We know plastic straws suck. We know less than a quarter of the one million plastic bottles that humans buy every minute are recycled. We even know that the microbeads in our toothpaste end up back on our dinner plate — after becoming a million times more toxic than the water we discharged them to. These items that harm the environment are, literally, in our face, so they’re (relatively) easy to understand and want to do something about.
But what about shipping? Not the cardboard boxes from Amazon that turn up at your doorstep, but the big huge cargo ships criss-crossing our oceans carrying the things that go in those cardboard boxes, plus all the other resources needed to make them. Unless you live in a port town (and even if you do), it may be hard to get your head around the sustainability of shipping.
According to Project Drawdown, 80% of global trade — more than 10 billion tons a year — “floats its way from place to place”. Although shipping is the most carbon-efficient way to move cargo long distances, it still accounts for 3% of global greenhouse gas emissions (800 million tons annually of carbon dioxide), and that number could be up to 250% higher by 2050 if things don’t change. Most cargo ships burn heavy fuel oil, and thus “create not only carbon dioxide emissions but also significant emissions of black carbon, or soot”. Ambition 1.5C, Shipping’s Global Action Plan (a plan to limit global temperature rise to 1.5℃) notes that that zero emissions — eliminating use of fossil fuels altogether — is the real goal, and that to do this we need new business models.
These are very big changes for a very old industry that will require some very new thinking — things like biomimicry thinking and systems thinking. Diane Gilpin, founder of UK-based B9 Shipping and now at the helm of the Smart Green Shipping Alliance has done just that.
In 2012, B9 Shipping came out with a design for the modern world’s first 100% fossil fuel-free cargo sailing ship, combining a Dyna-rig sail propulsion system with an off-the-shelf Rolls-Royce engine powered by liquid biomethane derived from municipal waste. Analyses showed that ships using these combined technologies could leverage wind power to cut fuel use in half, and use biogas for the rest. And they’re beautiful.
But that’s not all. Gilpin has envisioned an optimized system of shipping routes which use empty ships (which are the most inefficient) on return routes to haul waste to feed biomass-based renewable energy facilities. Eliminate fossil-fuel use, generate renewable and reliable biogas, reduce landfilling, and support local economies — wow.
So why aren’t we seeing widespread adoption? It’s all the barriers so familiar to sustainable designers: Oil prices dropped, and companies are more interested in costs than carbon. This technology work best with smaller ships, but it’s the companies with bigger ships that have money to invest. Redesigns and retrofits require engineers from different disciplines and industries to collaborate and co-create, but most engineers are trained to focus on their specialty and avoid the liability of going beyond their world of expertise. Investors want proof before investing, yet it takes investments to generate that proof. The biggest gains are realized when implemented as an optimized system, but our economic system is built on individuals and countries and countries locked in competition (and distrust).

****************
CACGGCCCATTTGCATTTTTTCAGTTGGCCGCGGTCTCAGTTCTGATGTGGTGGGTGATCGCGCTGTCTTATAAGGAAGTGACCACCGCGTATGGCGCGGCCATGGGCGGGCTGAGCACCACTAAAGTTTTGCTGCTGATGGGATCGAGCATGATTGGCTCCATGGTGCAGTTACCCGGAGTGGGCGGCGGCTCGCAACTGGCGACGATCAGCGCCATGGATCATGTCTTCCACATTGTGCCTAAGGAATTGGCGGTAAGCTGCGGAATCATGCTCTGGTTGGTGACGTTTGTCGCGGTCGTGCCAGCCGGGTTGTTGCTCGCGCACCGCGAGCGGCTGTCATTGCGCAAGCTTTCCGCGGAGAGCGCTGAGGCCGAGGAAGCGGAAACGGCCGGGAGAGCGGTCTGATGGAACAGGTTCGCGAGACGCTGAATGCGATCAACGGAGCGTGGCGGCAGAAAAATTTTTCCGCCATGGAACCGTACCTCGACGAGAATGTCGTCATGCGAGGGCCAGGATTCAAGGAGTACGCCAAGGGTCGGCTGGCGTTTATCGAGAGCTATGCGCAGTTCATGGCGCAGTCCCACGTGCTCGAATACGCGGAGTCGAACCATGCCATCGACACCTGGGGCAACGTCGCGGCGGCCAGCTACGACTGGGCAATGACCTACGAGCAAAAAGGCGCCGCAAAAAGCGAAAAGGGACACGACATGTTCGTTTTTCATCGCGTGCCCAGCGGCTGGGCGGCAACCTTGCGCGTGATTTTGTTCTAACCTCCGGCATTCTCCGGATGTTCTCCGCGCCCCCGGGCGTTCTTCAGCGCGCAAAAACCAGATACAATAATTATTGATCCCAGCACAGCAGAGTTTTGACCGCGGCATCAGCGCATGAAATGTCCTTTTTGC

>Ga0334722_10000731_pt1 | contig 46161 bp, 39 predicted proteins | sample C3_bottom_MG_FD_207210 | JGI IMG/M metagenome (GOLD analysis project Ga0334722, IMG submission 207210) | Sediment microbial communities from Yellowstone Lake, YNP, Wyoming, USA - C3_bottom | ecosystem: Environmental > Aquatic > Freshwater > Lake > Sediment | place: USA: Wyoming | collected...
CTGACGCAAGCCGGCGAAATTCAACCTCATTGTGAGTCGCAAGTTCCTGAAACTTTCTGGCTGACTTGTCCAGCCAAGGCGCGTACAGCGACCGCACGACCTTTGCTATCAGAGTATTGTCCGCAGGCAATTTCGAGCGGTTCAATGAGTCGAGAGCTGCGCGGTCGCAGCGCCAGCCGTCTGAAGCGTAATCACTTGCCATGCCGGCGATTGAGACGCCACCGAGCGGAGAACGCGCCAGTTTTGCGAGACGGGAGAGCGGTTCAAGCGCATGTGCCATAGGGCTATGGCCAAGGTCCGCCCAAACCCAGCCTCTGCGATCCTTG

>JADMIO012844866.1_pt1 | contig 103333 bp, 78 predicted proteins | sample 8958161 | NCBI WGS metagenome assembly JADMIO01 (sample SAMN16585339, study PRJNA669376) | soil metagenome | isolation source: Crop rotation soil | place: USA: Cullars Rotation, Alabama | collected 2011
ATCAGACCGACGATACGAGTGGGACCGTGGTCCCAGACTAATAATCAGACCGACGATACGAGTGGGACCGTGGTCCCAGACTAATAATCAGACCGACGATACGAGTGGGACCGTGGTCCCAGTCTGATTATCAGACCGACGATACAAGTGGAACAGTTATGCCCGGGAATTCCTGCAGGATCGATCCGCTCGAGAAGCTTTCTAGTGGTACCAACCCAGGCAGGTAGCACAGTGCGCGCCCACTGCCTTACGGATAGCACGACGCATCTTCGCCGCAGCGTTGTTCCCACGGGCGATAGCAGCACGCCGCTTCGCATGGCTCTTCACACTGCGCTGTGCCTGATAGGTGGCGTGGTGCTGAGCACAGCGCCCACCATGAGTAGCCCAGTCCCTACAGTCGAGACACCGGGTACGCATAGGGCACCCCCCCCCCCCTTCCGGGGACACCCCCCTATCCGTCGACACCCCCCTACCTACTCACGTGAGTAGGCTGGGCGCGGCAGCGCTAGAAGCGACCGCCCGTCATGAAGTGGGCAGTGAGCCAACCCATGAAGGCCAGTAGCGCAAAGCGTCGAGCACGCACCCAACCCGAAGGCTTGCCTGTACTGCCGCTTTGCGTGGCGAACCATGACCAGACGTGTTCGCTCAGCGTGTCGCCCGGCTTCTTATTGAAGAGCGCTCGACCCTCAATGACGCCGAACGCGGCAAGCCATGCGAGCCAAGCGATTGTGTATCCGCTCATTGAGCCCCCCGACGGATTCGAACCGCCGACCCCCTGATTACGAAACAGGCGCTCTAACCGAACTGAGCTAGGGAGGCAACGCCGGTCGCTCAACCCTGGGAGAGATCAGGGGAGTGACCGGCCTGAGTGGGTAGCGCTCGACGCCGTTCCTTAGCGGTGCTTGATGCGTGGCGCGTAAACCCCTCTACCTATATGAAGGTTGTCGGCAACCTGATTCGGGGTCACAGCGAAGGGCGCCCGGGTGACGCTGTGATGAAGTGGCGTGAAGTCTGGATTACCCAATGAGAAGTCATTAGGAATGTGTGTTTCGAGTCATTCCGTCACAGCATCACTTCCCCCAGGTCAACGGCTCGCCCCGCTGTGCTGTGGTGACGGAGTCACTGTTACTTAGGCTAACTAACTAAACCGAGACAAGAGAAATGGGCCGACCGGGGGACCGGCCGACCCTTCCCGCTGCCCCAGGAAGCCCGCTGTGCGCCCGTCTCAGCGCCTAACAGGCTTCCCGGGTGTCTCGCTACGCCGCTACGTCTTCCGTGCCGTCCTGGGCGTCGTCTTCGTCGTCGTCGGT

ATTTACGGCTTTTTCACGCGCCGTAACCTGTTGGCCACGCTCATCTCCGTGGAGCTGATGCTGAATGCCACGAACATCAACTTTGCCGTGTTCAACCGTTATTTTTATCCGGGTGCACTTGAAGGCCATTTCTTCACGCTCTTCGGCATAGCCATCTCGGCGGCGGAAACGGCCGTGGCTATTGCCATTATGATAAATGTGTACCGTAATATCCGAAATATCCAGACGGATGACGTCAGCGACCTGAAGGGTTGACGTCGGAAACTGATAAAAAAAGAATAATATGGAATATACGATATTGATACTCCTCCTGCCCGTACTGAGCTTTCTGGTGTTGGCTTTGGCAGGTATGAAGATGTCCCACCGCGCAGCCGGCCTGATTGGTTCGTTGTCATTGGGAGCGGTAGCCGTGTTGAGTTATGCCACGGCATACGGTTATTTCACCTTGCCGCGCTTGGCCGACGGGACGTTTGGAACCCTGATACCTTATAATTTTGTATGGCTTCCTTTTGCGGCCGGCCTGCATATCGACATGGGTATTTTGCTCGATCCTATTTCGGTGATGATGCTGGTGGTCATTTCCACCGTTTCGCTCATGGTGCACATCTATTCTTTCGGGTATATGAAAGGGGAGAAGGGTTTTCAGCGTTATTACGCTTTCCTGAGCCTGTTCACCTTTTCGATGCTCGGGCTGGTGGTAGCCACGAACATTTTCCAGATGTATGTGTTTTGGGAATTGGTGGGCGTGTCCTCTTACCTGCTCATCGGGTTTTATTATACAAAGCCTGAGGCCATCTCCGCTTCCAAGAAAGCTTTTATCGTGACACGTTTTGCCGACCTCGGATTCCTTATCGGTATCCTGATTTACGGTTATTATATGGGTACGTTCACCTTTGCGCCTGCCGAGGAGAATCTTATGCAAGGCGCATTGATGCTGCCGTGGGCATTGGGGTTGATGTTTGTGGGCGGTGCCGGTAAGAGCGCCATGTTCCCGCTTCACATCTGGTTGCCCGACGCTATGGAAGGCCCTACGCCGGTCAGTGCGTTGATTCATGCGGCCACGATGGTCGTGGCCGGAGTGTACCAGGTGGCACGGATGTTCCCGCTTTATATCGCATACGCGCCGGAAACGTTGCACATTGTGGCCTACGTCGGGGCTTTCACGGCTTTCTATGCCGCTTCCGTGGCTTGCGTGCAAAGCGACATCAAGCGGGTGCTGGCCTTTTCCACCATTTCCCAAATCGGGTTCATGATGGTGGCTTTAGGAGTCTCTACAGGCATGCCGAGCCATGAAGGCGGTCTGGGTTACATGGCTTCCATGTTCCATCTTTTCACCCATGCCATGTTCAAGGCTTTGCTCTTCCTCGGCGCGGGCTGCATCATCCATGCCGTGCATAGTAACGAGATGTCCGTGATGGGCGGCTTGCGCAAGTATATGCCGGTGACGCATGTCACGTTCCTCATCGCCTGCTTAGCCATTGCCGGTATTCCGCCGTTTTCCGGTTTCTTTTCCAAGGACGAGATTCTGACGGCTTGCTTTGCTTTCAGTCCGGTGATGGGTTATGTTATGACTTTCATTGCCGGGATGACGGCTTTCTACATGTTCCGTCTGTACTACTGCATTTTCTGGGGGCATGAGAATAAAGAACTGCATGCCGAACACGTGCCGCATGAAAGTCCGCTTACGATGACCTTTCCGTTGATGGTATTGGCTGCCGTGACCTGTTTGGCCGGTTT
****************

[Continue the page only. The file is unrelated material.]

What is Gilpin doing about this? First, she has empathy. She knows that most people don’t know there ways of doing business that don’t reflect the paradigm of “the real world”. In fact, she realizes that most of the challenges she is facing emerge when she tries to use conventional thinking to forward her radically innovative designs and ideas. She knows she has to understand where people are (in their heads and hearts) and what they care about, and not expect them to adopt her big vision.
Second, although B9 and the Smart Green Shipping Alliance are all about engineering and analyses and supply chains and financing and systems-optimization, she realizes that it’s really all about people. When she brings divergent (and resistant) players to the table as humans, as people rather than simply professionals, she has seen creativity emerge and surge, with inspiration and imagination rapidly resulting in ideation and innovation. She realizes that it will take her creative leadership to make this happen.
Finally, she’s clear on what really good looks like, and keeps seeking and finding and connecting with others with the same clarity of vision. She’s inspired by RiverSimple whose purpose is to “.. pursue, systematically, the elimination of the environmental impact of personal transport. … A “Whole System Design” approach ensures that every step we take, every investment we make, gets us closer to our end goal.” She’s inspired by WornAgain bringing the waste-free, circular resource world within reach. She’s inspired by Dr Daniel Wahl’s Designing Regenerative Cultures who is “catalyzing transformative innovation in the face of converging crises, advising on regenerative whole systems design”.
Gilpin knows it will take all the tools in the sustainable designer’s toolbox — biomimicry thinking, design thinking, system thinking, creative leadership, visual communications, making the business case — to realize her dream. What’s next on her journey? Going beyond conventional business models and focussing on creating conditions conducive to this work, perhaps engaging crowd sourcing and forming a Community Interest Company. We’ll keep you posted, as we believe this ship is ready to sail!
If you want to learn the the tools in the sustainable designer’s toolbox, consider making MCAD’s MA in Sustainable Design program the next step in your journey.
[Image courtesy of Diane Gilpin.]